Powder-coating is used to create a hard, protective layer that is tougher than conventional paint.
In a nutshell
- Expect a guarantee of up to 25 years for standard power-coating
- After time, Class 1 powder-coating will fade and break down
- 40-60 microns will offer basic protection – exposed locations will needs more
- For a longer life, go up to 100 microns – but this can reduce the fire rating
- Class 2 and Class 3 powders are more resistant to weather and UV light
It has a lot to recommend it – apart from looking good, it can protect aluminium from the elements. But... over time, it will gradually fade and break down.
Nevertheless, you should still expect a 25-year guarantee on standard powder-coating.
A quarter of a century. Sounds great. But the real question you should be asking yourself... is that enough? After all, the buildings on which powder-coated architectural façades appear – car parks, office blocks, hospitals, schools – are designed to last much longer than that.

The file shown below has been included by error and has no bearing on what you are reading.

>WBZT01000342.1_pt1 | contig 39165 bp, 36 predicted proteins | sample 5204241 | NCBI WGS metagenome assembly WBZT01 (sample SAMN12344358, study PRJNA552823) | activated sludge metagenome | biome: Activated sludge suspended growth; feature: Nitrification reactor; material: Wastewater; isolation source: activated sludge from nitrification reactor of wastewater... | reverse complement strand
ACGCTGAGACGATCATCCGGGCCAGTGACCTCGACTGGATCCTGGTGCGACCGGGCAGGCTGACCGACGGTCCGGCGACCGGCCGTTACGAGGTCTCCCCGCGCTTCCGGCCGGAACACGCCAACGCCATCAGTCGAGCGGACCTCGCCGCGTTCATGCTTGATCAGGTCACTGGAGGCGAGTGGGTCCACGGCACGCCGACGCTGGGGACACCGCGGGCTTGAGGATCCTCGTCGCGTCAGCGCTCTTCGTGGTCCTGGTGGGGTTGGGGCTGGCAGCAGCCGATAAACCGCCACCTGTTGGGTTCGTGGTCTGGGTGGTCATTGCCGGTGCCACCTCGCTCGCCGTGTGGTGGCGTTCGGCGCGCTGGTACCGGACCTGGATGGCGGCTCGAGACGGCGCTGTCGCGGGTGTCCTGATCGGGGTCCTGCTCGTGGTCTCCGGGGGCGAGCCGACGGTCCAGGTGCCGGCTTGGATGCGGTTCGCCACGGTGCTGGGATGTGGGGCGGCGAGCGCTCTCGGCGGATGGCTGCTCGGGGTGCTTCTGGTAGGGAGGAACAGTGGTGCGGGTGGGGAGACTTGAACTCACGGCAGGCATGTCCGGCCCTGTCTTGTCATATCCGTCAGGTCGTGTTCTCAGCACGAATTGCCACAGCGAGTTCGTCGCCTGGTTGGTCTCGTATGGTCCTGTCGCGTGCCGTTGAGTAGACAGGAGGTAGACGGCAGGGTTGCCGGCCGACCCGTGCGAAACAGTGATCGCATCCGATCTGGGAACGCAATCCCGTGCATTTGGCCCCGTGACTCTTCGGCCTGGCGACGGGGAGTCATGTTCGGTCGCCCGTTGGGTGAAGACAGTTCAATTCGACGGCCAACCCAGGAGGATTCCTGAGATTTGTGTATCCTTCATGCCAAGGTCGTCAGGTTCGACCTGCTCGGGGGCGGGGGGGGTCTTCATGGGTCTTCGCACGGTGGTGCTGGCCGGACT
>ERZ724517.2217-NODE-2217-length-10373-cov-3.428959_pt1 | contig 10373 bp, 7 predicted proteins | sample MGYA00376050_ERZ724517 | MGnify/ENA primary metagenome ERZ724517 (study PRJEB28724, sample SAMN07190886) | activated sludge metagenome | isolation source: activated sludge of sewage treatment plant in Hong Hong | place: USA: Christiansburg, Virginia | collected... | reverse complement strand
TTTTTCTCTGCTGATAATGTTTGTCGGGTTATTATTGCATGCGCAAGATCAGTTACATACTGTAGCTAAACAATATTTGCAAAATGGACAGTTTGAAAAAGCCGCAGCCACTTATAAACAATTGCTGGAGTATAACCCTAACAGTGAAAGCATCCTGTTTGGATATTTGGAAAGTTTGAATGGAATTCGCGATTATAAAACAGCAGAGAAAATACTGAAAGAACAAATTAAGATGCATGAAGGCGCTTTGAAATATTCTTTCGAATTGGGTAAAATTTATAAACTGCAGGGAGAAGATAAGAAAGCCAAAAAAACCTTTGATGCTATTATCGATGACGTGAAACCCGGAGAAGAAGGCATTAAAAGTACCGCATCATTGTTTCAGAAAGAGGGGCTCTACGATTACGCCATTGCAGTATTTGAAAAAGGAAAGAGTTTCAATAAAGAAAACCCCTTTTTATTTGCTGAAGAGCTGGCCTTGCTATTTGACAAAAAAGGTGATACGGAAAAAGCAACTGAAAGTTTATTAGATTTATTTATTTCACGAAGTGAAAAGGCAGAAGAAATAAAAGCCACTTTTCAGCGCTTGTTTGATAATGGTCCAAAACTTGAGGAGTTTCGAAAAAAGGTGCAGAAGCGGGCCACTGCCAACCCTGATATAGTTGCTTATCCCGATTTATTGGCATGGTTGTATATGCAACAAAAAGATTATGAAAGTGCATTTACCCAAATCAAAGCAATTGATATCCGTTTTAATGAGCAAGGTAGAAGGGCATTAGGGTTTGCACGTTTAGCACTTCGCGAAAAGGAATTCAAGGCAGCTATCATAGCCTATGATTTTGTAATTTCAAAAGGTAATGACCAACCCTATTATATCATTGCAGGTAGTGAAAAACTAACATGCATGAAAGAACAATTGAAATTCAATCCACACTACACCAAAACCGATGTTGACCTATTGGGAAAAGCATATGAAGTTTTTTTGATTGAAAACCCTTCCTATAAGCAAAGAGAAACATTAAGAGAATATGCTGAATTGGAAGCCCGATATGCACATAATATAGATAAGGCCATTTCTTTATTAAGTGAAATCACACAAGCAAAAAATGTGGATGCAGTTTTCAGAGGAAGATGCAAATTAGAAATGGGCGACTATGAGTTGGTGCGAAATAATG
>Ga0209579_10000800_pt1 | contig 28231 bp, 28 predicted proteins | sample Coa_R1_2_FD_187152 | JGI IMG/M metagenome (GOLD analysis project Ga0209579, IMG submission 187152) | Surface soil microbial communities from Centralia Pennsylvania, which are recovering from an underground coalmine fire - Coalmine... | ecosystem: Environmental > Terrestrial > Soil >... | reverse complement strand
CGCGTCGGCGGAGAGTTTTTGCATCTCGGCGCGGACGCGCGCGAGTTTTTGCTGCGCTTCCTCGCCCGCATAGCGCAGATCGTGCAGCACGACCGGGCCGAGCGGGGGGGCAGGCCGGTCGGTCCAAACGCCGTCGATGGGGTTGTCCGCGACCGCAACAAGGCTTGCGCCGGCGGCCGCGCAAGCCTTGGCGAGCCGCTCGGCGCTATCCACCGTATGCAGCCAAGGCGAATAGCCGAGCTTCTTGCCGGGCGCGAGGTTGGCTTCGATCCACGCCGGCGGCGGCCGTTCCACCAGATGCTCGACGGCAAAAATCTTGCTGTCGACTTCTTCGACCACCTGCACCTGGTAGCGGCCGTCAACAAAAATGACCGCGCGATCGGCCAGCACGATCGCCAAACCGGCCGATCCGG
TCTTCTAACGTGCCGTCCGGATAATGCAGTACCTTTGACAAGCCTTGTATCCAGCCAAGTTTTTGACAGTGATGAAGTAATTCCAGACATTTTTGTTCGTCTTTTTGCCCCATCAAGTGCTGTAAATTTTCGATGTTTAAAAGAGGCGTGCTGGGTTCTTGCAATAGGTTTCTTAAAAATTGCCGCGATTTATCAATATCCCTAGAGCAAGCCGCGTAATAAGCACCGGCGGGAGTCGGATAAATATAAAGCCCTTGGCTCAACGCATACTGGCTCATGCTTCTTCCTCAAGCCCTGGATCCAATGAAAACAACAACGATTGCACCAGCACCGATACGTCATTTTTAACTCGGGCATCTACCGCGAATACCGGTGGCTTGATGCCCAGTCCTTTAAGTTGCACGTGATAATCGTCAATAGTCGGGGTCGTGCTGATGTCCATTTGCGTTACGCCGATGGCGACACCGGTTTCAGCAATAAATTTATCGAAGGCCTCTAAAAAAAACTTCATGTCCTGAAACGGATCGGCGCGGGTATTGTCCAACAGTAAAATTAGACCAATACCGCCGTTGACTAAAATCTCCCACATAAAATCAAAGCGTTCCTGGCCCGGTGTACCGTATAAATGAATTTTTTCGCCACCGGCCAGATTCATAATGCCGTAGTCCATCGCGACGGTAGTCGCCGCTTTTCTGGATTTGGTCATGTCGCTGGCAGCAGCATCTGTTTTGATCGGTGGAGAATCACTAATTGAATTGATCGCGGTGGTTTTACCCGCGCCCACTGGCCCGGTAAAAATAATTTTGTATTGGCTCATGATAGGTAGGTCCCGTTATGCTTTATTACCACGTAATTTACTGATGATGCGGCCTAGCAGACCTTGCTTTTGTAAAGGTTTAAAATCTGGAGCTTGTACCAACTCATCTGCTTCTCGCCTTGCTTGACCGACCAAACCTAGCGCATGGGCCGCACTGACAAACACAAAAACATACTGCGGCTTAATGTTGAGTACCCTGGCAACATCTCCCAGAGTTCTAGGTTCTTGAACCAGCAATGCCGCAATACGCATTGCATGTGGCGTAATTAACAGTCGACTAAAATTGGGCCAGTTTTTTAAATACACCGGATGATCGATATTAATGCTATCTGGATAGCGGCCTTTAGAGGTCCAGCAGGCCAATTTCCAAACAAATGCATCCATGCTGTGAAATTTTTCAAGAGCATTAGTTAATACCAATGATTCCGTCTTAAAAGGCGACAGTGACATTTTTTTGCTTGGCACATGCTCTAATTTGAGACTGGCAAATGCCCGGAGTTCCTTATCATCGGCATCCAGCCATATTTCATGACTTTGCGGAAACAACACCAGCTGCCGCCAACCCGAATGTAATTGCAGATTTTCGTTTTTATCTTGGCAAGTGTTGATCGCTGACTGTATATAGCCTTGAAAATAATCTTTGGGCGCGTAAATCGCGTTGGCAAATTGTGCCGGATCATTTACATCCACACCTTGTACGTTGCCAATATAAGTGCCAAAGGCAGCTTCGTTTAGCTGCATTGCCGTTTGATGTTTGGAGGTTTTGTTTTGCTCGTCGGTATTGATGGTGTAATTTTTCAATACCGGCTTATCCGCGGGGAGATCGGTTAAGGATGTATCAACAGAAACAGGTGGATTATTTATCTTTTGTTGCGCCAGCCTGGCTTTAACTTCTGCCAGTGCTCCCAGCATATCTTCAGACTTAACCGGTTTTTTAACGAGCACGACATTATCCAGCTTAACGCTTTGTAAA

How to extend the life of powder-coating?
Standard powder-coating is typically applied at a thickness of 40-60 microns, and exposed locations will need more. If you’re looking for a longer lifespan, say 40 years, you’ll need to go for as much as 100 microns (but this can reduce the fire rating).
As well as thickness, it’s important to think about the class of powder – which is used to measure its resistance to weather and UV light.
- Class 1 is the most commonly used and offers standard protection. It’s an economic way to offer protection and visual impact.
- Class 2 keeps its colour and gloss better, and is often referred to as ‘superdurable’. It’s often specified for high-end and landmark buildings.
- Class 3 powders are the most expensive and offer exceptional weathering performance in areas of extreme sunlight and temperature (for example, in the Middle East).
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